A glaring lack of athleticism plagued the Knicks last season. Can they flip the script and throw out a sneakily athletic team this season?
Athleticism is like pornography—you know it when you see it, and it can’t really be faked.
Last summer, Scott Perry was introduced as the General Manager of the New York Knicks. Immediately, Perry acknowledged the lack of athleticism and versatility on the roster and told reporters that he would do his best to fix that. So far, he’s done just that by trading for Emmanuel Mudiay at the deadline, and adding Kevin Knox, Mitchell Robinson, and Allonzo Trier in the 2018 NBA Draft.
The 2017–18 New York Knicks roster wasn’t anything to write home about. Yes, we had Kristaps Porzingis all alone, to ourselves, without Carmelo Anthony taking shots away from him. The year was supposed to be a massive step forward for Porzingis, and was to a degree, but it ended very unfortunately and prematurely in a devastating ACL injury.
The 2017–18 roster was supposed to play fast, space the floor, shoot a lot of threes, and reduce the amount of mid-range shots. Instead, the Knicks ranked 29th in three-point attempts per game, while shooting 35 percent from deep, per NBA Stats. More impressively, the Knicks ranked 29th against in fast-break points, only ahead of the Portland Trail Blazers. Hornacek specifically placed an emphasis on how the Knicks would play differently with Phil Jackson gone, and instead he instilled an archaic offense where 17.4 percent of the team’s points came from the mid-range game. Compare that to the no. 1 offense in the league—the Houston Rockets—where only 5.4 percent of their points came from mid-range opportunities.
Over the course of 82 games, the lack of athleticism and versatility became apparent to the coaching staff and fans alike. Regardless of Hornacek’s gameplan, since his fate was inevitable, the roster was and still is flawed. With the no. 9 overall pick in the draft, Scott Perry’s first pick as GM of the Knicks was used on Kevin Knox, an 18-year-old forward out of Kentucky. Standing 6’9” with a seven-foot wingspan and a 36.5-inch vertical, the Knicks roster was already infused with youth, length, and athleticism that they desperately needed. Pair that with a new head coach in David Fizdale, and the Knicks suddenly have taken on a new identity—runners and gunners who will wear down opposing defenses.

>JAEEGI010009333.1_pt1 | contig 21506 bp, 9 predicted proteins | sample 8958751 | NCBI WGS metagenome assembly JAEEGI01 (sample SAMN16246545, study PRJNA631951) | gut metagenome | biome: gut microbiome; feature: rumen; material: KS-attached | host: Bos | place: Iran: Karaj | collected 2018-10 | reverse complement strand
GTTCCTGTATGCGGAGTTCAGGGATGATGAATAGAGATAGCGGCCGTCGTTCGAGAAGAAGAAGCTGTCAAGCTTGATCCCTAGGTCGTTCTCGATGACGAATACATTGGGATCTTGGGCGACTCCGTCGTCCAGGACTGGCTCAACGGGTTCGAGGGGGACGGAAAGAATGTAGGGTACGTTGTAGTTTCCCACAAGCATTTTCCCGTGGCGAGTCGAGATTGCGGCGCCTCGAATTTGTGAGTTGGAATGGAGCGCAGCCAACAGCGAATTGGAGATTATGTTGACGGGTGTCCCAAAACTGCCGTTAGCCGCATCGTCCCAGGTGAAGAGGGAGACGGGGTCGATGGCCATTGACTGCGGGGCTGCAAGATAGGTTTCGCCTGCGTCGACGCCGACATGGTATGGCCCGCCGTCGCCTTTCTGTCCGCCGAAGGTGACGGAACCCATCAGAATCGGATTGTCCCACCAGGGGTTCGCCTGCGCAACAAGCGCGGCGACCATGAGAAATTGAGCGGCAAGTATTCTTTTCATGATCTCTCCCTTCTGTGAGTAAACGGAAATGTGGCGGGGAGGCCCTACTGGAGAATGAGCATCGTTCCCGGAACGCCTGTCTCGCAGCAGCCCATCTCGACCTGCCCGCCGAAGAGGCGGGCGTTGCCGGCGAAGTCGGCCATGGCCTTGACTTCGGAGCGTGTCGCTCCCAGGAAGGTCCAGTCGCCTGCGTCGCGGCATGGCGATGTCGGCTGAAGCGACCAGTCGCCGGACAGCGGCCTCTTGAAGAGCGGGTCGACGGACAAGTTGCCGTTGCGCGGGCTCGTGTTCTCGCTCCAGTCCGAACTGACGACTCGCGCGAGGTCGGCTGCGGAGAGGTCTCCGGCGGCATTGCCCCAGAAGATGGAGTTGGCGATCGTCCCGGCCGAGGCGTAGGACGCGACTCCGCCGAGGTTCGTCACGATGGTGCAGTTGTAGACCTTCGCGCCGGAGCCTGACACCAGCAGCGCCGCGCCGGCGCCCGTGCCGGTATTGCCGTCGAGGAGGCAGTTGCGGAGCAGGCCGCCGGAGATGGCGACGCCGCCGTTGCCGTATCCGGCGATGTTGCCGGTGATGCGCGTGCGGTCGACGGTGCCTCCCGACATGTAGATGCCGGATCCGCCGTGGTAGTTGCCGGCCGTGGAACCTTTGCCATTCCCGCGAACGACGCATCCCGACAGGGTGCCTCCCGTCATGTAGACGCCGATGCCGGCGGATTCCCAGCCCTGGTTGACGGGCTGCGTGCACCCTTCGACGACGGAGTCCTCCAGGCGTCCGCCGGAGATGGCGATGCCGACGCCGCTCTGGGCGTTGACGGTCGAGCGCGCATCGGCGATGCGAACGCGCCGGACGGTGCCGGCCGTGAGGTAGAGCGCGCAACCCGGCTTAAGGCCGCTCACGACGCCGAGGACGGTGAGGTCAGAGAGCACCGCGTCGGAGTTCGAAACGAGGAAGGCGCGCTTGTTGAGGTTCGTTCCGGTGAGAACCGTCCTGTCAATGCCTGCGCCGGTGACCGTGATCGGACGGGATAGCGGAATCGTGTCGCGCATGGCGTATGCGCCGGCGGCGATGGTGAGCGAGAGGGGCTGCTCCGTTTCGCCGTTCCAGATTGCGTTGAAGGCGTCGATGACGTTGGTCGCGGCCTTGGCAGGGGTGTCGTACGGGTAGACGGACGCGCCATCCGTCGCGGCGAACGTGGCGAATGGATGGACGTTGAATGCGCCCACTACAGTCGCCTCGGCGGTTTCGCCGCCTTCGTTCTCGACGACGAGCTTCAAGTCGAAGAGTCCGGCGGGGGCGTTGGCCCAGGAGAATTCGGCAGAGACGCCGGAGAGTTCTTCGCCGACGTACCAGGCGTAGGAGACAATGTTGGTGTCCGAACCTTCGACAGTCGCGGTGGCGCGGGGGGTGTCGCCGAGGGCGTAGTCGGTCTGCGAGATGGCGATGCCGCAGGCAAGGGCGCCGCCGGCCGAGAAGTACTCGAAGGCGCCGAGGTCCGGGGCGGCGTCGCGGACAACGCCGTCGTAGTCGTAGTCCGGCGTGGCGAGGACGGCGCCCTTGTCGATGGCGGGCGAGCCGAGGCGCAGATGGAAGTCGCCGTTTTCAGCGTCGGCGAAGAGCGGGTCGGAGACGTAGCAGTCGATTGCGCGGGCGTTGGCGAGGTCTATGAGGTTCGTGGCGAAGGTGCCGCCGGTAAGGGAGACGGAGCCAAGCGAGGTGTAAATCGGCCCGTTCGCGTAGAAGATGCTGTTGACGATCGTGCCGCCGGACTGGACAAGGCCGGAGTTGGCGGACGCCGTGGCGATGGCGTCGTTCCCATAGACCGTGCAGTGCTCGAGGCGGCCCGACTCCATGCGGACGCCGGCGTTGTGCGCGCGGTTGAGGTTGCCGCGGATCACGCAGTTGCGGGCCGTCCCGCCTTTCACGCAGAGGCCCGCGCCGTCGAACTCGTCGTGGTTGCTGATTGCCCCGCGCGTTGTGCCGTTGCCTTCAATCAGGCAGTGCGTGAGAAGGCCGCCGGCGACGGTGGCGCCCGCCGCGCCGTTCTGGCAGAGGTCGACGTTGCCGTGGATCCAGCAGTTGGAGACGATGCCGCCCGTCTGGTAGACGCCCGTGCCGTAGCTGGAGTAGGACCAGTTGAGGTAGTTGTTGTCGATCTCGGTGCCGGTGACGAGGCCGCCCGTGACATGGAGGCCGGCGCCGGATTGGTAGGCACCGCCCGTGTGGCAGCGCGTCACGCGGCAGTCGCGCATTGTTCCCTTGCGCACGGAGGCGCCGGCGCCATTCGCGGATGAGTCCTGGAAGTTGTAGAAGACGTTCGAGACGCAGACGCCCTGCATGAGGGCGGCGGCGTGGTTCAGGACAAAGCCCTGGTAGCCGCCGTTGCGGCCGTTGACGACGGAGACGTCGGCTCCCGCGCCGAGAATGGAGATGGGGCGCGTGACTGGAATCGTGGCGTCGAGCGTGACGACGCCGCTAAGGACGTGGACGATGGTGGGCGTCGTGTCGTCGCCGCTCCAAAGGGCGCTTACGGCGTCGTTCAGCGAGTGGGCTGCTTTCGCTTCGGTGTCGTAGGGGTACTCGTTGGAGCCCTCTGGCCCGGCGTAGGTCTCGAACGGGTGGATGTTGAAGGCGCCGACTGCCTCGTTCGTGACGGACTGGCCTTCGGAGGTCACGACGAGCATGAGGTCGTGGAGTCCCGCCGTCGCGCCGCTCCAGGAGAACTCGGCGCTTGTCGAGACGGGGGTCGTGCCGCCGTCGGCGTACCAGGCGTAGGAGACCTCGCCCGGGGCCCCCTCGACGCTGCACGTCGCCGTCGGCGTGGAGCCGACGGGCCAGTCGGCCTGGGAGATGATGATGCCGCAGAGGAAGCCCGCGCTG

New York added to that mentality with the 36th overall pick. Mitchell Robinson—who was regarded as a top-10 player coming out of high school—gives the Knicks some much-needed athleticism in the frontcourt, especially with Kristaps Porzingis likely out for at least the first half the season. Robinson is raw and most definitely a project, and it wouldn’t be surprising if he spent a decent amount of time in the G League, but his potential is tantalizing. A legitimate seven-footer with a 7’4” wingspan and freakish athleticism doesn’t come around very often. Steve Mills and Scott Perry rightfully recognized where the Knicks are in their rebuilding phase and capitalized on some prime high risk/high reward talent.
While we don’t have any evidence as to how the Knicks are going to play under Fizdale, we have a general idea. Fiz wants to play fast. He wants to play aggressively. He wants to play tenacious defense and he wants unbridled effort on the court and undivided attention off the court. Most importantly, he wants to shoot threes.
The most obvious evidence backing up the claim that Fizdale wants the team to shoot more threes is the impact that he had on Marc Gasol in his first year as head coach of the Memphis Grizzlies. Prior to Fizdale joining Memphis, Gasol had shot a total of 66 three-pointers in eight seasons. Gasol shot just three total attempts from beyond the arc in the entire 2015–16 season. In Fizdale’s first, and only, full year in Memphis, Gasol shot a whopping 268 three-pointers. To put that in perspective, Kristaps Porzingis has shot a total of 785 three-pointers in his career. Under Fizdale, expect everyone’s attempts from deep to increase substantially.
Although the 2018–19 season hasn’t begun yet, there’s already a different vibe around this Knicks team. Regardless of Fizdale and the new coaching staff, the Knicks have suddenly and subtly become more athletic. If Knox starts, the smallest player on the court will be 6-5, which is already an advantage against smaller teams. Additionally, the size and length that Perry has added in the draft alone will factor into how the Knicks play defense. Expect a lot more switchability from this Knicks team defensively.
No matter how the team performs this season, the front office has taken a major step in the right direction. They know what identity they want to develop in New York, they have faith in their new head coach and his staff, and in two years time, the Knicks will most likely have four top-10 picks under the age of 25. Don’t hold your breath, Knicks fans, but there’s hope in the air.